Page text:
Book Review: White Horse by Alex Adams

Alex Adams’ debut novel, White Horse, shows us that dystopian futuristic tales can hold more than just violence, terror and the degradation of humanity.  Most importantly, they can define what it is to hope.  In White Horse, the main character, Zoe, struggles to cling to her humanity at all costs, even when the very definitions of humanity change.  When a plague alters human DNA, the few who survive are grotesquely rearranged into something other than human.  Some become monsters, while others may pass for normal.  Even those who manage to avoid the plague are forced to survive in a newly hostile world amongst the ruthless breakdown of society.

Written in chapters that alternate between past and present, the story of Zoe opening her own version of Pandora’s box unfolds.  In this post-apocalyptic world, she suffers greatly while managing to still pursue hope and love.  She fights to fiercely protect those she loves, yet struggles with how far to go to achieve her goals.

The title and cover of the book, though beautiful, might be misleading, were you not to read the description on the back cover.  This is no youth romance about a knight on a white horse.  It is gritty and powerful, emotionally intense, and at times a nail-biting thriller.  Adams’ writing creates a hauntingly picturesque vision of her characters, the backdrop of scenery, and the fragmented society left behind in the wake of devastation.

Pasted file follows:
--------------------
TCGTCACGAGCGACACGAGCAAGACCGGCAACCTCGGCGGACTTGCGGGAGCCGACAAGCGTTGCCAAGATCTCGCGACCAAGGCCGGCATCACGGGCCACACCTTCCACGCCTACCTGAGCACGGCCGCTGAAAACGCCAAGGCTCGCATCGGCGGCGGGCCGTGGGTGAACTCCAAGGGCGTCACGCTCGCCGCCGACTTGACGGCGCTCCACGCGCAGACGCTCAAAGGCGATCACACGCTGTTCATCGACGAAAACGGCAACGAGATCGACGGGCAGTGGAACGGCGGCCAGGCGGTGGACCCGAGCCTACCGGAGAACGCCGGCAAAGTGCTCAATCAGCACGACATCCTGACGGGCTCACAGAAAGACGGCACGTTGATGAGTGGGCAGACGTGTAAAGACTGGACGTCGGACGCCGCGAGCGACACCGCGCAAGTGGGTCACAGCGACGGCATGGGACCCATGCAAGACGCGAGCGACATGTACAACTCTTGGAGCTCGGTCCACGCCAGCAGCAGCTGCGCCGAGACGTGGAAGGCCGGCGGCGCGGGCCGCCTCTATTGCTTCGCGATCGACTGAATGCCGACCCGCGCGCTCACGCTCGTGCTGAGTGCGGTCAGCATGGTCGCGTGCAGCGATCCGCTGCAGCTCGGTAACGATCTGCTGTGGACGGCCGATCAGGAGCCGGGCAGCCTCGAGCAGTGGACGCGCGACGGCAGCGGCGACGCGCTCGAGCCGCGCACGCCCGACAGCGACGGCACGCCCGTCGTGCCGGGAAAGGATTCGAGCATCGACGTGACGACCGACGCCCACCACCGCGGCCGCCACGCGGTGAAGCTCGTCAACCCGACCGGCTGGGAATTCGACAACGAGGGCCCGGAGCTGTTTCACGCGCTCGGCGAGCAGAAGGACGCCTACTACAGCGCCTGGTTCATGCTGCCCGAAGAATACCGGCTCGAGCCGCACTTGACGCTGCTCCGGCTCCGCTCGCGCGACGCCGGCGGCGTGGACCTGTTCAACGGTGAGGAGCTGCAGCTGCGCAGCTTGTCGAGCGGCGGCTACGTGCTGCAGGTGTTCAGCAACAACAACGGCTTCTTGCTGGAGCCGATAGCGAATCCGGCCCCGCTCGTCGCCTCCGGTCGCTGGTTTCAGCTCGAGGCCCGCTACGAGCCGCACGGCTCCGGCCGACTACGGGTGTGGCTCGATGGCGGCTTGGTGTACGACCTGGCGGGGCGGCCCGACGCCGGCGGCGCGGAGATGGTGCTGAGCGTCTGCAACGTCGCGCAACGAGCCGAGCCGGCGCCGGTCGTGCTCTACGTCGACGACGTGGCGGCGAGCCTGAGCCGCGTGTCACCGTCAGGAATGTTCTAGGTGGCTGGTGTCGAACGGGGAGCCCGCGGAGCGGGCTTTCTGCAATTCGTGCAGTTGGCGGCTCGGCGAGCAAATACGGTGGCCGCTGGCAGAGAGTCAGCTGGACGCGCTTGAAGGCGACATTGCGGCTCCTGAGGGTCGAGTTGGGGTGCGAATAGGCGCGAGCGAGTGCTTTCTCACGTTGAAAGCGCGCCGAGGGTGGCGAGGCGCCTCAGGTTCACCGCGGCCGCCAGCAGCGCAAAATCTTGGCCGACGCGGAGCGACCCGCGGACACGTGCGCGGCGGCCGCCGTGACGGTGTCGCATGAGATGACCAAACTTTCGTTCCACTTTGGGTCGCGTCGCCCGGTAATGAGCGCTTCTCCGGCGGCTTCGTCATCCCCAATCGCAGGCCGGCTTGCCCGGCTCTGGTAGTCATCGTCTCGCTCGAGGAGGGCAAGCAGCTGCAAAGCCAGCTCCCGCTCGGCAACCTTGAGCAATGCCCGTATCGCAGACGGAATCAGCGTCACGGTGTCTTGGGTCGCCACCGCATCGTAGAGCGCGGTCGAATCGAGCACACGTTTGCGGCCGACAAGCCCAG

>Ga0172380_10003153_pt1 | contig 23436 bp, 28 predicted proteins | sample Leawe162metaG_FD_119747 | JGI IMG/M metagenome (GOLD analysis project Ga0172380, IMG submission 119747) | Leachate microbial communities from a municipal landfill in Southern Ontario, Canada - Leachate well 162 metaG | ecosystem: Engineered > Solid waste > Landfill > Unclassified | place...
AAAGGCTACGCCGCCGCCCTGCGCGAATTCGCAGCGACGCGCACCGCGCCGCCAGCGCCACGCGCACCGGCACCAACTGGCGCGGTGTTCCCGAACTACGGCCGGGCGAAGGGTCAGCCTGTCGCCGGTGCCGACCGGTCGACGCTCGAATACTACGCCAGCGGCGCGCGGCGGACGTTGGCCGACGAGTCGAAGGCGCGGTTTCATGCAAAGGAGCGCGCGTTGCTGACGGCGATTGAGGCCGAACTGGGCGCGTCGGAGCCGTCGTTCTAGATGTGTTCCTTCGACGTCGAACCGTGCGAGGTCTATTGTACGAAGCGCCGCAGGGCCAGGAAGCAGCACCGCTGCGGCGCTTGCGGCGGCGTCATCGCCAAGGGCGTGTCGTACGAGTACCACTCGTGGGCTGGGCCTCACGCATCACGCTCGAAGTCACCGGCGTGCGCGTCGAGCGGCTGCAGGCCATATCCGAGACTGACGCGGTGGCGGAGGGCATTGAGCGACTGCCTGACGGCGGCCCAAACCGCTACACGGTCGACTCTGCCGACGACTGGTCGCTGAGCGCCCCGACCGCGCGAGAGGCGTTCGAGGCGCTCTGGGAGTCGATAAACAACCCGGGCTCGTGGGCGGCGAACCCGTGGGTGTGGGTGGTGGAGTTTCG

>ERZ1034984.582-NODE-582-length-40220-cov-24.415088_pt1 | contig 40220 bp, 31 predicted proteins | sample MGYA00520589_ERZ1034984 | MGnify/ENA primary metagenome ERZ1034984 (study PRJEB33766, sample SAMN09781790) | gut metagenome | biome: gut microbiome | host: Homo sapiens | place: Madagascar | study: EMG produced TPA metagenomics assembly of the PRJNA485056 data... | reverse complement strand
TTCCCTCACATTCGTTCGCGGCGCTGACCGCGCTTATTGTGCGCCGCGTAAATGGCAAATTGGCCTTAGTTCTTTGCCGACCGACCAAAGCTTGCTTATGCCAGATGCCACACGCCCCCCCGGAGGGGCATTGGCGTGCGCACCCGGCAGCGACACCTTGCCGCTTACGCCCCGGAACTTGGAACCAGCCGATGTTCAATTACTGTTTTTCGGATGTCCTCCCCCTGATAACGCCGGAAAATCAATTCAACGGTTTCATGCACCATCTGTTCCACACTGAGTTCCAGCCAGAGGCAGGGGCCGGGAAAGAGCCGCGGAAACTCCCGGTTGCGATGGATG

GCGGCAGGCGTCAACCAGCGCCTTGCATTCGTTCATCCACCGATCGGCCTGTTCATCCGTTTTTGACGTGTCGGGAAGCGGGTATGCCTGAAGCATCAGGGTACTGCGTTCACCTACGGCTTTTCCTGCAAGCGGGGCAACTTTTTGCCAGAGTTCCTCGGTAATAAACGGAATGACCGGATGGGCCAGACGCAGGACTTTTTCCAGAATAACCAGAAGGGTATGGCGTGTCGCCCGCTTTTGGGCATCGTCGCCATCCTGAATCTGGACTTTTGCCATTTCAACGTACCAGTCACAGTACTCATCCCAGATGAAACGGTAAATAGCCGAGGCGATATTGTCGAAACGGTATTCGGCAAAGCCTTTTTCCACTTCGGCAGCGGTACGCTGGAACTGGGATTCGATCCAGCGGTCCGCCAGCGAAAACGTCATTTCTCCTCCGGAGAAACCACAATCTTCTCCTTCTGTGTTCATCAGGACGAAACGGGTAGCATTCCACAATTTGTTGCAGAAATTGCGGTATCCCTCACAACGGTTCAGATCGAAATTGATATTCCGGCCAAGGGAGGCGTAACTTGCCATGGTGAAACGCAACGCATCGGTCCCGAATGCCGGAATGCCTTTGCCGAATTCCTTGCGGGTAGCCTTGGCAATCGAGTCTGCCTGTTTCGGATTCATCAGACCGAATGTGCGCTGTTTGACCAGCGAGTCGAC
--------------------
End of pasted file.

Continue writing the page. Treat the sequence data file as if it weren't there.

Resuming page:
“We’re standing in the farmhouse’s yard, encapsulated in a constant damp mist.  Plush moss springs from pale stones that make up the house’s exterior walls.  My bicycle is leaning against a long-abandoned water pump.  Somewhere along the way, the owners had resources enough to reroute the plumbing and enter the twentieth century, but they left the pump for charm or lack of caring.  The bicycle is blue and not originally mine.  No money exchanged hands.  It was purchased for the paltry sum of a kiss outside Aeroporto Leonardo da Vinci di Fiumicino.  No tongue.  Just the surprising taste of tenderness from a Norwegian man who didn’t want to die without one last embrace.”

This book is the first in a post-apocalyptic themed trilogy.  Keep an eye out for Red Horse and Pale Horse galloping into stores.

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